HONG KONG – Chinese stocks surged to their highest level in more than three years Monday after disappointing exports raised investor hopes of more stimulus. Other Asian markets mostly posted modest gains while European stocks fell.
KEEPING SCORE: European stocks were lower in early trading, with France’s CAC 40 losing 0.4 per cent to 4,399.72. Germany’s DAX slipped 0.3 per cent to 10,052.967 Britain’s FTSE 100 fell 0.4 per cent to 6,715.79. U.S. stocks were poised to open lower, with Dow futures down 0.2 per cent to 17.922.00. Broader S&P 500 futures lost 0.2 per cent to 2,072.10.
CHINA TRADE: Export growth slumped last month and imports unexpectedly contracted in the latest sign of weakness in the world’s No. 2 economy. Chinese stocks, however, jumped following the data, a sign that investors expect the government to dole out more stimulus.
THE QUOTE: “There is an expectation of more easing to come” after China’s central bank unexpectedly cut interest rates two weeks ago, said Michael Every, head of Asia Pacific financial research at Rabobank. “For China it’s ‘Welcome to the new normal,’ which is inappropriately lax monetary policy juicing equity markets.”
JAPAN ECONOMY: Japan’s economy contracted more than initially estimated in the third quarter, according to revised data, confirming a recession as the country prepares to go to the polls. The world’s No. 3 economy shrank 1.9 per cent in the July-September period and voters will be deciding this weekend whether to give Prime Minister Shinzo Abe more time for his monetary easing and other stimulus policies to work. Polls suggest Abe’s ruling Liberal Democratic Party will retain its parliamentary majority.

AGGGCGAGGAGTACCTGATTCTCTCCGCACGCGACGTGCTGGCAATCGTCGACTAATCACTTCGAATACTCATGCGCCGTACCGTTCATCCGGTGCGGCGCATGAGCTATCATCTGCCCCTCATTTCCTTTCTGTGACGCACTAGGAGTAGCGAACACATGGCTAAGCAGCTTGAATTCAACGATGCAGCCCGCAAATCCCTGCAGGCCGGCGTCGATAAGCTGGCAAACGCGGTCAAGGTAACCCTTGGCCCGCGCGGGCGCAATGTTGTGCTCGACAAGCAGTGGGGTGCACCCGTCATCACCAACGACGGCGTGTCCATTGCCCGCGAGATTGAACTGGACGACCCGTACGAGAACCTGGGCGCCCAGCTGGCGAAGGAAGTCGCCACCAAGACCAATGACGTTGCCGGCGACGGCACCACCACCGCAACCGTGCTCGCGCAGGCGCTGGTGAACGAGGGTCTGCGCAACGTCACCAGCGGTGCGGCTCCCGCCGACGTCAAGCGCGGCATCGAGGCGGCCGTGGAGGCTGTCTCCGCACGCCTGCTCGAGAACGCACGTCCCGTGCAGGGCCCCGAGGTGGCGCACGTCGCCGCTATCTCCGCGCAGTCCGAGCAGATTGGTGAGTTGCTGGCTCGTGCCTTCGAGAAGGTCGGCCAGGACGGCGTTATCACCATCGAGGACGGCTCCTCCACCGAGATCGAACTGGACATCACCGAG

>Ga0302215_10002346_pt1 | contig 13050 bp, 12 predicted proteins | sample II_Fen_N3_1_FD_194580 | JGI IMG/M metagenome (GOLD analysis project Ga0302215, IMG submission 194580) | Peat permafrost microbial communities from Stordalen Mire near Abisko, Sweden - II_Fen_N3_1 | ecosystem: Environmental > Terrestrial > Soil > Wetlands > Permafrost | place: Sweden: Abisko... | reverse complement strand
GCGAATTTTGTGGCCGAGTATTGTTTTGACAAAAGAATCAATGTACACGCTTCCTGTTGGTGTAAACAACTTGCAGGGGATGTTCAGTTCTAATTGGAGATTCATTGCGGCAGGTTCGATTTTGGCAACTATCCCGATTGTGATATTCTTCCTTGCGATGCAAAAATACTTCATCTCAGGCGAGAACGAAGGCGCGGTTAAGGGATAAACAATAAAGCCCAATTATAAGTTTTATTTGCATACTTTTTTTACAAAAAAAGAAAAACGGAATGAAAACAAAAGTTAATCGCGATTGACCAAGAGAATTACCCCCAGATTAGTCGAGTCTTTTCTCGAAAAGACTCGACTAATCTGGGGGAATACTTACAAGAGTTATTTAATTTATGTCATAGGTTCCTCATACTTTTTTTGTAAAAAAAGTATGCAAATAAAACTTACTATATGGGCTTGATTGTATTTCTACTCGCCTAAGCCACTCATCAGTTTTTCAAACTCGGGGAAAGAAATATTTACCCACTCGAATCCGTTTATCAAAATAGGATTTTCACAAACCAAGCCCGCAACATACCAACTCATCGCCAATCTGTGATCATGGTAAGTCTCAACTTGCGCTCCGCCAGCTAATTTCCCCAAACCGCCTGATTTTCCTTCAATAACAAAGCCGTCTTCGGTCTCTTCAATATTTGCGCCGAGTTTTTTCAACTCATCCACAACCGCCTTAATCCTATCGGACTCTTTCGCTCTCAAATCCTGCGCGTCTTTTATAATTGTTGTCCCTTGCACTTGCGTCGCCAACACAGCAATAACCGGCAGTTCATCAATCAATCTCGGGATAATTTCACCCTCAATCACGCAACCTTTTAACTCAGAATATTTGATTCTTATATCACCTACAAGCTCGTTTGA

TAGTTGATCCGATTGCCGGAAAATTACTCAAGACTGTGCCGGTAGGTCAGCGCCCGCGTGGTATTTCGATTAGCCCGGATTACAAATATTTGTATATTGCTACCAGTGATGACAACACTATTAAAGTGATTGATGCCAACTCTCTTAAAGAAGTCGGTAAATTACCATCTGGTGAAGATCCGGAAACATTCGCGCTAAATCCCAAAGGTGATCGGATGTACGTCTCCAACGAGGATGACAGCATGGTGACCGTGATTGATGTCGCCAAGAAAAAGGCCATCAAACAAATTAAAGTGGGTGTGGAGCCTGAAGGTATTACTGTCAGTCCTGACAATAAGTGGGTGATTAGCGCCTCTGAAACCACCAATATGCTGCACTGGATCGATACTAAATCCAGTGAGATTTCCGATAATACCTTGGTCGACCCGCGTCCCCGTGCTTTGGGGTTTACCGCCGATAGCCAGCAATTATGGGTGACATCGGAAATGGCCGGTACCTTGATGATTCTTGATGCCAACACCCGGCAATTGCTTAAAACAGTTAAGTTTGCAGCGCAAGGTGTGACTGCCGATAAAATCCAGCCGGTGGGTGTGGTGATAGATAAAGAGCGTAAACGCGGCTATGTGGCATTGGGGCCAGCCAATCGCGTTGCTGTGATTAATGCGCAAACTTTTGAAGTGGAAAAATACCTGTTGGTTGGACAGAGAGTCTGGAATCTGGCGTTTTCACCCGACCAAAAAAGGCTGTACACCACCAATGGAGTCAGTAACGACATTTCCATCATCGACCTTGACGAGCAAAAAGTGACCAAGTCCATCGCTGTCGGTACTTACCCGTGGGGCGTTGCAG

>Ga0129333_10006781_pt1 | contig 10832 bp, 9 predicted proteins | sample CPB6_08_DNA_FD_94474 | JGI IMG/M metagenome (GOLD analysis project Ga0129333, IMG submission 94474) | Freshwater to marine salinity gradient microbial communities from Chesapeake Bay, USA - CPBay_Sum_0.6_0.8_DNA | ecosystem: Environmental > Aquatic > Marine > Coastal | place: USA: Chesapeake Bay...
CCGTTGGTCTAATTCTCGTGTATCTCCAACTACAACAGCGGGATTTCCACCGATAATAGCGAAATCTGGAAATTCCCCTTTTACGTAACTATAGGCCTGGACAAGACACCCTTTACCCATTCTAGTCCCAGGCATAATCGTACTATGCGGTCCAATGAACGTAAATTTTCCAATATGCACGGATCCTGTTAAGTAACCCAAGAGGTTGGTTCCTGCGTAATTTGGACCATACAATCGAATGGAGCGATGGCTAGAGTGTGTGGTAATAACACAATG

US JOBS: Data showed U.S. employers added 321,000 jobs last month in the biggest burst of hiring in nearly three years. Unemployment held steady at 5.8 per cent. It’s the latest round of upbeat data on the world’s biggest economy that reinforces expectations that the Federal Reserve will raise interest rates next year.
ASIA’S DAY: Japan’s benchmark Nikkei 225 edged up 0.1 per cent to close at 17,935.64. South Korea’s Kospi dipped 0.4 per cent to 1,978.95 while Hong Kong’s Hang Seng gained 0.2 per cent to 24,047.67. The Shanghai Composite in mainland China broke through the psychological 3,000 barrier, soaring 2.8 per cent to 3,020.26, a level it hasn’t closed at since April 2011. The index is up 25 per cent in the past month. Australia’s S&P/ASX 200 advanced 0.7 per cent to 5,372.70.
CURRENCIES: The dollar slipped to 121.33 yen from 121.50 yen in late trading Friday. The euro fell to $1.2254 from $1.2286.
ENERGY: Benchmark U.S. crude was down 63 cents to $65.21 in electronic trading on the New York Mercantile Exchange. The contract fell 97 cents to close at $65.84 a barrel on Friday. Brent crude, used to price oil sold on international markets, dropped 98 cents to $68.05.